Idaho law would prevent innovative automaker Elio from selling its car directly to Gem State consumers, an Idaho Transportation Department official confirmed Tuesday.
Elio is a newcomer to the auto market, but the upstart company believes its three-wheeled wonder, an oddity rolling down the road, is the answer for more sustainable and efficient transportation. The car, set for 2016 production, should notch more than 80 miles per gallon on the highway.
The company plans to sell the novelty for just under $7,000. More than 40,000 buyers have put down deposits and are waiting to buy an Elio.
Before it sees action on Interstate 84, Highway 55 or Highway 95, though, the company needs lawmakers to update state rules regarding motorcycles.
Elio’s flagship vehicle looks more like a car, but federal rules deem it a motorcycle for safety and other purposes.
In Idaho, it could soon qualify as an autocycle, an entirely new designation. The three-wheeler would follow licensing and registration rules just like automobiles under legislation passed by the House Transportation and Defense Committee Tuesday.
Joel Sheltrown, an Elio governmental affairs manager and former Michigan state lawmaker, pitched the the idea before the House panel. Sheltrown said his company’s car is much safer than a motorcycle, even though federal rules say it falls under that classification.
“Innovative products require a look at your statutes,” Sheltrown said. “Bureaucratic codes should not stifle innovation.”
Though lawmakers passed the Elio bill to the House with a favorable recommendation, Idaho code will continue to stifle the company even if the measure finds its way to Gov. Butch Otter’s desk.
Elio’s business model features direct sales to consumers, a break from heading to the dealer for car purchases. It’s an innovative way to handle sales, but state regulators are cool to the idea.
Tesla could be the banner-carrier for the direct sales movement. Tesla tries to employ that business model, but several states, including Michigan, have outlawed the practice. Tesla continues pushing for legalization of its business model and is making progress in Connecticut and Arizona.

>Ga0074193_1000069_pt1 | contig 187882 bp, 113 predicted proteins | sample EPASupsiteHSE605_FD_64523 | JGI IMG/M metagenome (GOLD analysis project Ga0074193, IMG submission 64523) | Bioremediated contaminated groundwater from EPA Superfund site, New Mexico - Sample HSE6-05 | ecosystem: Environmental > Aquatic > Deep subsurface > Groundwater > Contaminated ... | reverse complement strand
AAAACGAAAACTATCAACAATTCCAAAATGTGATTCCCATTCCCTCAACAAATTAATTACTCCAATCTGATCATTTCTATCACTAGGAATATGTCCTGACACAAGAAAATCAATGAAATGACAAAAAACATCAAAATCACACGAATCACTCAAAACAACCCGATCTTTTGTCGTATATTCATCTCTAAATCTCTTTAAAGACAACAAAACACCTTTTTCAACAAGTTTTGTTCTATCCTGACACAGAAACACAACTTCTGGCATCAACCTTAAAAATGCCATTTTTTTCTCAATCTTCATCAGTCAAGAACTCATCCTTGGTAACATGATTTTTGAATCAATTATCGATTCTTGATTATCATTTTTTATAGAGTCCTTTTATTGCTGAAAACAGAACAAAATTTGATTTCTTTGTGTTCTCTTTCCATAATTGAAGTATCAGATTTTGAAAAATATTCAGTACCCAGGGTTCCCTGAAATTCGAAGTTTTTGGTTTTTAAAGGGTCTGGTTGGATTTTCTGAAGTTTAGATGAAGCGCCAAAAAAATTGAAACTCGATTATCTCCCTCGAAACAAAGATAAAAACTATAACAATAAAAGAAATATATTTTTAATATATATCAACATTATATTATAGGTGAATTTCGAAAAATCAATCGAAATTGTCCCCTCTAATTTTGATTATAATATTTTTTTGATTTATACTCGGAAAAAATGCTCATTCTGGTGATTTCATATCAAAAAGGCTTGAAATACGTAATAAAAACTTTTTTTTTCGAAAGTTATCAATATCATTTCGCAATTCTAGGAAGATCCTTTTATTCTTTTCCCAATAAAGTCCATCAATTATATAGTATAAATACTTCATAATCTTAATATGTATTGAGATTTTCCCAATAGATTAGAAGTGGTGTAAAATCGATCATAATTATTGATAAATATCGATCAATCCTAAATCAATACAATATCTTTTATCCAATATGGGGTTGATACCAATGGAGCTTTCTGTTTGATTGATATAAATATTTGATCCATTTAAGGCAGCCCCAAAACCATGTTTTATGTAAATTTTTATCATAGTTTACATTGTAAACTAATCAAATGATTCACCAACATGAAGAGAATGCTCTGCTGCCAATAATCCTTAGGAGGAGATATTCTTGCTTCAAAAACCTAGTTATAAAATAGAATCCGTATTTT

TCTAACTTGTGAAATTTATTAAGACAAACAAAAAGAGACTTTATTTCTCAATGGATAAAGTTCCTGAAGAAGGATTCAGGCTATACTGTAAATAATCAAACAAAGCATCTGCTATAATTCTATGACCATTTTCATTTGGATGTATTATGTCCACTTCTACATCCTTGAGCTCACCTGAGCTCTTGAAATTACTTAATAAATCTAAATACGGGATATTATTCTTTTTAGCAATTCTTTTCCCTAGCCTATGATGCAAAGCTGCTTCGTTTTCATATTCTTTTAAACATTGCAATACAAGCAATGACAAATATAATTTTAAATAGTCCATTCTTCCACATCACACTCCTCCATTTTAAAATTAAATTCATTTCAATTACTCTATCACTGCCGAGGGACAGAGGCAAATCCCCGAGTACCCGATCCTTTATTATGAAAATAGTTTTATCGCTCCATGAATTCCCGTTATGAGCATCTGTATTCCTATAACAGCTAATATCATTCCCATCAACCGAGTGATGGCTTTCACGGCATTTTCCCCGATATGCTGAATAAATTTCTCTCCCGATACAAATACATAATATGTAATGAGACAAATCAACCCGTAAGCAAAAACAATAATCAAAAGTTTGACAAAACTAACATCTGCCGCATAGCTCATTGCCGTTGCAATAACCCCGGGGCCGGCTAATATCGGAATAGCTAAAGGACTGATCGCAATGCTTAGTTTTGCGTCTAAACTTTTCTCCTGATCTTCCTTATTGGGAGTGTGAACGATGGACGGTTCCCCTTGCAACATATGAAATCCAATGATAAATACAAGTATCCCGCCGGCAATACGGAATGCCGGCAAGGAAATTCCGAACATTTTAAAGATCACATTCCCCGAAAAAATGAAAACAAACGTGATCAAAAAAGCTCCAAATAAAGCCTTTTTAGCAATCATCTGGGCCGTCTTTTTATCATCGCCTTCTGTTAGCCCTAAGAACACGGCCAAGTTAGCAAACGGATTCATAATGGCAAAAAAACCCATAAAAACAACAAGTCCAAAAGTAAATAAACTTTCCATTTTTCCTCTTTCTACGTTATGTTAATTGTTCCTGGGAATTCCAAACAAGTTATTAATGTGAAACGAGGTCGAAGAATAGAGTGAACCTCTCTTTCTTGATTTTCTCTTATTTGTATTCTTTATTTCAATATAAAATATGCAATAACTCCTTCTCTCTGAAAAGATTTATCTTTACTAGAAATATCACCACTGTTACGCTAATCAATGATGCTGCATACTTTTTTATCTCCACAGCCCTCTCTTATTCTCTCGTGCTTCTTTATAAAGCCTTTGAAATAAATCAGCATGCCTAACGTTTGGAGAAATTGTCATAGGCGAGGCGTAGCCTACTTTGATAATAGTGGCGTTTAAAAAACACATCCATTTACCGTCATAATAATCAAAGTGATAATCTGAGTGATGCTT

Steve Grant, a communications officer for ITD, confirmed that Elio would, in fact, have to work through dealerships to sell its cars.
“Idaho consumers who make a retail purchase from a manufacturer or dealership from out-of-state are subject to the statutes and requirements from the state where the sale took place and federal regulations,” Grant wrote. “They do not have any protection or recourse under Idaho statutes.”
Two Mercatus Center researchers, Jerry Ellig and Jesse Martinez, wrote last month that protectionary franchise laws only ruin the market for consumers and businesses themelves.
“Mandatory restrictions make it difficult for manufacturers to experiment with new methods of auto sales or to close unprofitable and inefficient dealerships, which ultimately prevents any potential cost savings to consumers,” the pair warned.
For his part, Sheltrown said Elio will play by the rules. “We intend to follow the law,” Sheltrown told IdahoReporter.com. “We intend to pay our taxes and create some jobs.”
He said his company has not approached Idaho lawmakers about reforming the franchise rules and regulations.
The Idaho Legislature’s only auto dealer, Rep. Kathy Sims, R-Coeur d’Alene, said Elio should work through franchises. “It’s better service for customers,” Sims said. “You have to have dealers.”
Sims, an auto dealer for more than four decades and the owner of a Honda franchise in north Idaho, said the law protects consumers. “If you buy it over the Internet, what happens when it breaks?” she asked.
Elio has partnered with auto parts purveyors Pep Boys and NAPA to address some of those same concerns in other states.
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